By Miro Cernetig, Vancouver SunFebruary 1, 2010
It doesn’t take long to get that nagging feeling something’s wrong inside the Olympics’ homeless pavilion — a.k.a. the Downside Eastside Connect, a provincial kiosk that opens today to purportedly show the world the facts of life in our downtown ghetto.
Perhaps it’s that staged, glossy photo at the door of the politicians — Housing Minister Rich Coleman and Vancouver Mayor Gregor Robertson — smiling as they dig shovels into the ground to symbolize the construction of 14 social housing shelters. The caption carefully leaves out the fact these projects were started too late to be ready for the Olympics and are years away from completion.
Maybe what grates is those slick, large photo portraits of hand-picked inner-city residents whose stories of living on the streets are condensed into a few lines and conclude with plucky words of how their lives are now on hopeful trajectories.
Where things get totally strange, though, is at the back of the one-room pavilion. A large placard informs you a new library has been created at a nearby location for the Olympics.
But this is not a library of books. Rather what you get to check out, for 30 minutes at a time, is a real, live human being, one of many in a collection, from the Downtown Eastside. These “human books,” paid an honorarium for their services, will recite their stories about life in Vancouver’s ghetto.
It’s well-intentioned, I guess. It’s certainly preferable to putting the homeless into red tents during the Games, an exploitative stunt to get press dreamt up by the Pivot Legal Society.
Still, doesn’t a human library inevitably hark back to the last century, when explorers brought back human specimens as living museum exhibits? It’s sort of a silly device, too, like the notion behind Night At The Museum, the Hollywood film where the statues from the exhibits come to life after hours.
That’s what’s wrong with the homeless pavilion. It’s contrived and dumbed down. Nobody needs publicity shots of smiling politicians, pre-canned 200-word testimonials or human books to find out about life in the city’s poorest neighbourhood.
You just need to go outside.
The homeless and destitute still fill our streets. And they will be there in their unnatural habitat, whether you like it or not, for the world to see, during the Games.
They are a daily reminder our governments still have a long way to go in creating the social infrastructure to treat and house the city’s homeless, its mentally ill, its addicted and its just plain unfortunate.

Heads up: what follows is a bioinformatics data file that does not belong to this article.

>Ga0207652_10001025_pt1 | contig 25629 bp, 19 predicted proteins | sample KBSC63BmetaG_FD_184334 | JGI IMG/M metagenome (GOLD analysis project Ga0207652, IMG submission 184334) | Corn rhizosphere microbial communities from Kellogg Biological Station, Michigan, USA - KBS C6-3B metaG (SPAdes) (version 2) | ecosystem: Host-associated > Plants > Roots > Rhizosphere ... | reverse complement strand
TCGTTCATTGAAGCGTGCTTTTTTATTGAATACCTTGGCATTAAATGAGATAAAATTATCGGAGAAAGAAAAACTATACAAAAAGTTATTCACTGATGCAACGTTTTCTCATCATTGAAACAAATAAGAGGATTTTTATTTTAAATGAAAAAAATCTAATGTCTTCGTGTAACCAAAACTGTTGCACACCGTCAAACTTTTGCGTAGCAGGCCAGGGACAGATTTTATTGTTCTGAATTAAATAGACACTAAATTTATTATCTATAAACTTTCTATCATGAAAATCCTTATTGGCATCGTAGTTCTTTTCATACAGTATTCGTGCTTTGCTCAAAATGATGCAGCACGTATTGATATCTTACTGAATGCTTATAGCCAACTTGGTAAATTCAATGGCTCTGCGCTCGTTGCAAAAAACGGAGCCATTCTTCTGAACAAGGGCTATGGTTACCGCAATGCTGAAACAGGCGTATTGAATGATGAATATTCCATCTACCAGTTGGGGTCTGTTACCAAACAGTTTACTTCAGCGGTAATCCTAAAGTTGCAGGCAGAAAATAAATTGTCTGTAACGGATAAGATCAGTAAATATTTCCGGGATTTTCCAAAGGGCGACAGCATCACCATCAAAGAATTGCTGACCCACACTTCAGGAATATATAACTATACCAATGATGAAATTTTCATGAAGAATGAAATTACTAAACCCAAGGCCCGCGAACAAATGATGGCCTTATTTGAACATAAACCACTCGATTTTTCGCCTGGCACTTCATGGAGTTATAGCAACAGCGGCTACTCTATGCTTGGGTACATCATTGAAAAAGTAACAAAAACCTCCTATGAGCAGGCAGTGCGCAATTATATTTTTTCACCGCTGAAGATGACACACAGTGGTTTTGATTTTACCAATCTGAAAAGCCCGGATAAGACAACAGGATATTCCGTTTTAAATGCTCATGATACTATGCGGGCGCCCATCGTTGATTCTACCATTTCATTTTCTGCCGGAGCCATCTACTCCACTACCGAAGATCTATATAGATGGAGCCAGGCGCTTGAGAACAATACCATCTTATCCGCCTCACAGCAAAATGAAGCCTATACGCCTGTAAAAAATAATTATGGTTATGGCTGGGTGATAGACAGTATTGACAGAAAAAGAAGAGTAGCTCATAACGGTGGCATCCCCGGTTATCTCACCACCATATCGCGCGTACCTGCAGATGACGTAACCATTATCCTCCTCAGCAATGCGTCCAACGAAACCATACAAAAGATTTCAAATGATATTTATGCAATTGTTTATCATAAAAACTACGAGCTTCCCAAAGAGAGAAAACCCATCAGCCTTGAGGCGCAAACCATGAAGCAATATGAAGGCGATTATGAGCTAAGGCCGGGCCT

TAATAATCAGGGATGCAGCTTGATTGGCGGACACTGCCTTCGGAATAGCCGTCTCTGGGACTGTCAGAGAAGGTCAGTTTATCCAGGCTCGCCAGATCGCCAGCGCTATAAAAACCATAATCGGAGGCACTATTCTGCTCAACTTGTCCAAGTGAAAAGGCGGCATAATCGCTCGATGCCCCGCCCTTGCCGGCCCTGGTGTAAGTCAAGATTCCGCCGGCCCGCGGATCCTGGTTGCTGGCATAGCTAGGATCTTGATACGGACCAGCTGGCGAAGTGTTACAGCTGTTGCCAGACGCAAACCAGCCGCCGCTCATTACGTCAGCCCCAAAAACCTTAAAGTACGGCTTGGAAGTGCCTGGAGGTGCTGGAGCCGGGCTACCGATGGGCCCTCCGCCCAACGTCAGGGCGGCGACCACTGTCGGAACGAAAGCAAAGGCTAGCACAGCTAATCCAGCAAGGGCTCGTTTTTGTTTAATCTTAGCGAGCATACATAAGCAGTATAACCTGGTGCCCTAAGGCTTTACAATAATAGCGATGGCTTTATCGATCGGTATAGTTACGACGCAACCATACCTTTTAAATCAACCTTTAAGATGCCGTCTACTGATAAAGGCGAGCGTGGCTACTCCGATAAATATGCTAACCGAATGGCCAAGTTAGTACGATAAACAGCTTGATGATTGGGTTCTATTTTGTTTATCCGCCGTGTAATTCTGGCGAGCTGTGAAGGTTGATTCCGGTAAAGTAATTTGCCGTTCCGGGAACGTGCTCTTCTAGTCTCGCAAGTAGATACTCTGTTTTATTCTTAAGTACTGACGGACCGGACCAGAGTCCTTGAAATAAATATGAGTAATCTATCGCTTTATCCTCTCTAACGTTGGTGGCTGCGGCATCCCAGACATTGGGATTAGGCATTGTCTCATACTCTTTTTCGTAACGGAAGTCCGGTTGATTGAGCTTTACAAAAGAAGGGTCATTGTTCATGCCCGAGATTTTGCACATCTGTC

Their presence is also evidence of miscalculation.
After a decade of planning and building the Olympics, a multibillion-dollar enterprise that has gone pretty much like clockwork, our leaders only started focusing on the homeless file in the past few years. It had begun to dawn on them it might make for an embarrassing backdrop for Vancouver.
Inside the homeless pavilion, however, you will find no discussion of this political failure. Nor will you find any exhibits telling the ghetto’s ugly truths: HIV infection rates that rival those of the developing world, continuing reports of missing women and the psychological scars inflicted by Vancouver’s homegrown serial killer, Robert (Willie) Pickton.
No, at its essence the homeless pavilion is what one expects from a government still dealing with a crisis: A public relations exercise. Its intent is to manage anyone who might leave the Olympic bubble and be shocked by the grinding poverty a few blocks from their luxury hotel.
But this spin kiosk won’t work.
For one thing, its location — in the courtyard of the new Woodward’s complex — means most media won’t ever find it. (Though the usual anti-Liberal, anti-gentrification protesters will. They are already planning their predictable protests for when it opens.)
Finally, the homeless pavilion is so heavy-handed, so relentlessly upbeat that any visiting reporter or dignitary who does stumble in will quickly sense they’ve entered a spin machine. It’ll be hard to fool them. After all, they just have to step out, walk a block or two and discover what has been, and remains, Vancouver’s greatest social failure.
Reposted from The Vancouver Sun